An optimally healthy women will usually feel well for most of her pregnancy and therefore have a greater chance of enjoying the experience and looking forward to her baby’s birth with joy.
– Dr. Aviva Romm, MD, MW
Great nutrition during pregnancy provides your baby with the best chances for health, intelligence, and a strong immune system. It will also help provide you with more stored resources when faced with the sleep deprivation that can occur with a new born and help prevent low mood and depression (see Calm Baby Sleep Routine for ways to help get your baby sleeping through the night!).
There is overwhelming evidence that mothers who have had exceptional nutrition during their pregnancies went on to have good nutrition themselves and healthy babies (see this page and check back for information about postpartum/4th trimester nutrition, coming soon). I see this clinically all of the time in my naturopathic practice. But the big question is, what is exceptional nutrition? There are so many opinions and diets out there and a one size fits all approach doesn’t typically work. Plus, factor in busy schedules, other children, lack of education, and for some, access to healthy foods which can all create barriers.
The core of a healthy diet
The core of a healthy diet includes the following:
fresh vegetables (colourful, leafy green, cruciferous, etc.)
whole grains (brown rice, quinoa, steel cut oats)
legumes/beans (chick peas, lentils, all types of beans)
nuts/seeds (tree nuts, hempseeds, flaxseeds, chiaseeds, sunflower, etc.)
certain meats (free range when possible especially poultry, and certain fish – wild, cooked, and low on list for contaminate – see www.EWG.org or https://davidsuzuki.org for lists).
It is also important to drink plenty of water each day when you’re pregnant. I usually suggest at least 2 cups more than when not pregnant. This can seem like a lot when you are already running to the bathroom every hour with a full bladder. Remember that tea counts!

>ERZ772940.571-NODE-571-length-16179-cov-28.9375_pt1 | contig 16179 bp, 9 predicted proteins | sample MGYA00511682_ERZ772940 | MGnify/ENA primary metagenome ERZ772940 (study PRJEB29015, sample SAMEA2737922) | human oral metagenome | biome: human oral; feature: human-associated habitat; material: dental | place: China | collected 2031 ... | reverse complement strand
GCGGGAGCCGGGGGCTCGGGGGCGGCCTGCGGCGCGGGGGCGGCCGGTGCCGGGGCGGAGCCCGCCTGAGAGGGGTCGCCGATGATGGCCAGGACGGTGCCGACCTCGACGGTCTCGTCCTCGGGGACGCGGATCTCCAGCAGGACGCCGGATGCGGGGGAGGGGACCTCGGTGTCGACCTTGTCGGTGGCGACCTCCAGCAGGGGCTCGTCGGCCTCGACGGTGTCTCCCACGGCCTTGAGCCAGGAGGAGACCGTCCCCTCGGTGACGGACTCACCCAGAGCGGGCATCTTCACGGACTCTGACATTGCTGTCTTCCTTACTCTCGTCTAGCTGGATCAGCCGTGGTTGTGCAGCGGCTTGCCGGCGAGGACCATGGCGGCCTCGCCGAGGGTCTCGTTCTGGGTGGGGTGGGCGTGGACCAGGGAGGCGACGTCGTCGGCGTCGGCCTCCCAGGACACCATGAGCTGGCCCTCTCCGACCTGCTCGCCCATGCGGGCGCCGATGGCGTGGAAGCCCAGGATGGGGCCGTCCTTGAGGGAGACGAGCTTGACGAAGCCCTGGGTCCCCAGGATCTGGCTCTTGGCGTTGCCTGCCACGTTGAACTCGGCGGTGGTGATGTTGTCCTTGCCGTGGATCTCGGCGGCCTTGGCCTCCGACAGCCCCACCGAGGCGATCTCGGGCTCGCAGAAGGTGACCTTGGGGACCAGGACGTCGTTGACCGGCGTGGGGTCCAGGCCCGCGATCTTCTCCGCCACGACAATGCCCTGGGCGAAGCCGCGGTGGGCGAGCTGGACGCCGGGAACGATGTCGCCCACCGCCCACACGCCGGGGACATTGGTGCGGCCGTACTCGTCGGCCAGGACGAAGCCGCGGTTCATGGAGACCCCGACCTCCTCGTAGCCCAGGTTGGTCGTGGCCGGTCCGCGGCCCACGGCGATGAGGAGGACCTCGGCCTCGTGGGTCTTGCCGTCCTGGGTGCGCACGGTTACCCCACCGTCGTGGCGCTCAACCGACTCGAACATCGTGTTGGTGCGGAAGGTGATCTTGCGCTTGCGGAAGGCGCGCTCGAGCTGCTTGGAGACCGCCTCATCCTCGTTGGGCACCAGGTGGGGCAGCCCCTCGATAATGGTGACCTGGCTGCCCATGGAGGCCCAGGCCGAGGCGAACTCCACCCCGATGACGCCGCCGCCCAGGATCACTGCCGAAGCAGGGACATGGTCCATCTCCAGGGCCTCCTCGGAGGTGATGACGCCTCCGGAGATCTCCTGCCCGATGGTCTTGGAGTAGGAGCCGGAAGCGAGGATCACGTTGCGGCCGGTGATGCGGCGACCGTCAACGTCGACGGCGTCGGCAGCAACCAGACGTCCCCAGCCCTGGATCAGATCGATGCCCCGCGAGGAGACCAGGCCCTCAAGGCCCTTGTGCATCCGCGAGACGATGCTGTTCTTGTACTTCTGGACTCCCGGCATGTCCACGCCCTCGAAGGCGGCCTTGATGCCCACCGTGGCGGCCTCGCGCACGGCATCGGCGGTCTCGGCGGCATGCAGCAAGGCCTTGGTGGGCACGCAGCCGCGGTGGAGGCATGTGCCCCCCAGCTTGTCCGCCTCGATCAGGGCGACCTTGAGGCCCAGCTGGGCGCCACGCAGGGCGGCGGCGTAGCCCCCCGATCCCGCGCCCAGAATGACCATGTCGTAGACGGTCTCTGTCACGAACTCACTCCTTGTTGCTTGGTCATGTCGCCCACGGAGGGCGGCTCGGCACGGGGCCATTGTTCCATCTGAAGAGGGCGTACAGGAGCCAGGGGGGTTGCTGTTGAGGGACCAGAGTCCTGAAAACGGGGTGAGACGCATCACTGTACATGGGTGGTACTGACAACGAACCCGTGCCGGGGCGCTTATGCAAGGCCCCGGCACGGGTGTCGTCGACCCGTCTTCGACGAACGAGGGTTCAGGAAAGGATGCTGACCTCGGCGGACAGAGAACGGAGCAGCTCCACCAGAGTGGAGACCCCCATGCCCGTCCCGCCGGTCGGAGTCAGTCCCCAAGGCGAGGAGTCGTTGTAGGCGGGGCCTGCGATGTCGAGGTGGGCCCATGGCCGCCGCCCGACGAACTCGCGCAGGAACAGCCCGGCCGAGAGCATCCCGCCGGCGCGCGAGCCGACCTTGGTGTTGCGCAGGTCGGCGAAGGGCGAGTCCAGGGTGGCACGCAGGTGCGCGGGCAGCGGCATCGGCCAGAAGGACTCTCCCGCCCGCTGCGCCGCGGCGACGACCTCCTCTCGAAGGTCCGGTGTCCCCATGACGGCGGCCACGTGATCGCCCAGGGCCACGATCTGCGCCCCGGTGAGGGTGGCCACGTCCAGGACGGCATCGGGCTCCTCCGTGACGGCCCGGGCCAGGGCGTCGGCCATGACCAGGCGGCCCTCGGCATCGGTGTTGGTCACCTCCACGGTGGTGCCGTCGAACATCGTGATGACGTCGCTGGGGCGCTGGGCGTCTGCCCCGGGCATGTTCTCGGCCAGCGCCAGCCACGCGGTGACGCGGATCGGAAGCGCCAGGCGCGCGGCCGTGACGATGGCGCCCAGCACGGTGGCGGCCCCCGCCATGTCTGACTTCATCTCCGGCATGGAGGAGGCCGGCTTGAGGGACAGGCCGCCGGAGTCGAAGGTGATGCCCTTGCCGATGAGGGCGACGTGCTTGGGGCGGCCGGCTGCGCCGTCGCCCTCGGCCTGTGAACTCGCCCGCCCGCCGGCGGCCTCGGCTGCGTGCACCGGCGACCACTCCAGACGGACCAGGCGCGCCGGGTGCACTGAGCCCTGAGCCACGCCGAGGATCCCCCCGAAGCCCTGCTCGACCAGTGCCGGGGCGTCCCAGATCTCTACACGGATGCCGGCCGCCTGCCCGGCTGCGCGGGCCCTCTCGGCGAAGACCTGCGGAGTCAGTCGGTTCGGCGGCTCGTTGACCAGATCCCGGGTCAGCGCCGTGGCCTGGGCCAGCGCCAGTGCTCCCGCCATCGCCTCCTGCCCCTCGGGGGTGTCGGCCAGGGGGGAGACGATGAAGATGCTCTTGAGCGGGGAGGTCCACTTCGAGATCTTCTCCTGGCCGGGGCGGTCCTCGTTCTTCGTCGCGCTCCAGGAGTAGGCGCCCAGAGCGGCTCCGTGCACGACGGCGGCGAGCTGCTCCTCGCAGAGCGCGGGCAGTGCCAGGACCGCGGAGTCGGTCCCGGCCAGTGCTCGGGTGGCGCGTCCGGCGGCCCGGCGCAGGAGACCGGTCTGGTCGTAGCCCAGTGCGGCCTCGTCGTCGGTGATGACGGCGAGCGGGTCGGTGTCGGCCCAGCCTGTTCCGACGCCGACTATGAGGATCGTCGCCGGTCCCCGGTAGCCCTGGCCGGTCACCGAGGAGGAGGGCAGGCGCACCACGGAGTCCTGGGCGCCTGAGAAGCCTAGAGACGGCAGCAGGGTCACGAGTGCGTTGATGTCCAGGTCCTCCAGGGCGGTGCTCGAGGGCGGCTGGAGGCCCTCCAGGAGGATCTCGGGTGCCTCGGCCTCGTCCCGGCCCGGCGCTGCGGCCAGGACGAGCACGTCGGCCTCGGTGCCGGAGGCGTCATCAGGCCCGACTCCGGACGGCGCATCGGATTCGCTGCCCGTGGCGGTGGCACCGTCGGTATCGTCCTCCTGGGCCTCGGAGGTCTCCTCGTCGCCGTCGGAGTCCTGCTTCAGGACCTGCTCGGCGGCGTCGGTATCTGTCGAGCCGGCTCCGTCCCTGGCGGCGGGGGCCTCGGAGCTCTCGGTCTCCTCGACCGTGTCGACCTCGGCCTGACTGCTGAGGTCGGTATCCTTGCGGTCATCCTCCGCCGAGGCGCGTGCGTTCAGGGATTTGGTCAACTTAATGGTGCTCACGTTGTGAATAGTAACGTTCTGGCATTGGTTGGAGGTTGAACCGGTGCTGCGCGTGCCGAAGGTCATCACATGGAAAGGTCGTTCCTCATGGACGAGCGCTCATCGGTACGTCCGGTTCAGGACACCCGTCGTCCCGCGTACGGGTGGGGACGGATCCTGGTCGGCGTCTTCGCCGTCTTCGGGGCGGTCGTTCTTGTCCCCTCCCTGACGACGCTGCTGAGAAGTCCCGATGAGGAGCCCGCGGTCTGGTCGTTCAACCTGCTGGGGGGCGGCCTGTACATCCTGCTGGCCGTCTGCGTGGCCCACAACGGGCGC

There are specific and important micronutrients that are emphasized during pregnancy to maintain good health. These include: B vitamins, iron (RDA 30-60mg), Vitamin D (800-2000iu), magnesium (450-500mg), calcium (1000mg), zinc (20mg), and iodine (150mcg). A prenatal vitamin should cover the majority of these however if you have a compromised digestive system, iron deficiency, or under a lot of stress, then you may require more nutrients. Refer to this page for more on nutrition during pregnancy, including vitamins you should take.
This checklist can be really helpful for keeping track of your nutrition during pregnancy.*
Caloric intake & food variety
During the first trimester, your actual caloric needs stay the same as previous to pregnancy, although most women feel ravenously hungry during these first few weeks! During the second and third trimester, the caloric need only increases by 300-350 and 400-450C respectively per day (double for twins); however, the type of calories is more important than actually counting calories.
Unless you have a known food sensitivity or allergy, it is ideal to have a variety of healthy foods and not avoid certain foods to prevent allergies in your baby. A 2014 study found that mothers who consumed tree nuts and peanuts five times per week had the lowest risk of their child developing allergies to nuts compared to mothers who did not showing that when exposed in-utero infants develop a strong immune system to detect what is safe and what is food versus an allergen.** (DO NOT consume tree nuts if you as the mother have an allergy!). There is also clinical evidence that moms who had a varied diet with lots of flavours and spices also had more adventurous eaters when their child was older.
Strategies to maintain a healthy diet during pregnancy
See this post for 5 strategies for a healthy diet during pregnancy.
Of course there will be days you do not eat optimally, we are all human after all and life happens. But try your best to have a great diet 80-90% of the time and be gentle on yourself the other times.
More about pregnancy care can be found here.
* Eisenberg, Arlene, et al. What to Eat When You’re Expecting. Workman Publishing Company: January 7, 1986.
** Frazier AL, et al. Prospective study of peripregnancy consumption of peanuts or tree nuts by mothers and the risk of peanut or tree nut allergy in their offspring. JAMA Pediatr: 2014 (https://www.ncbi.nlm.nih.gov/pubmed/24366539).
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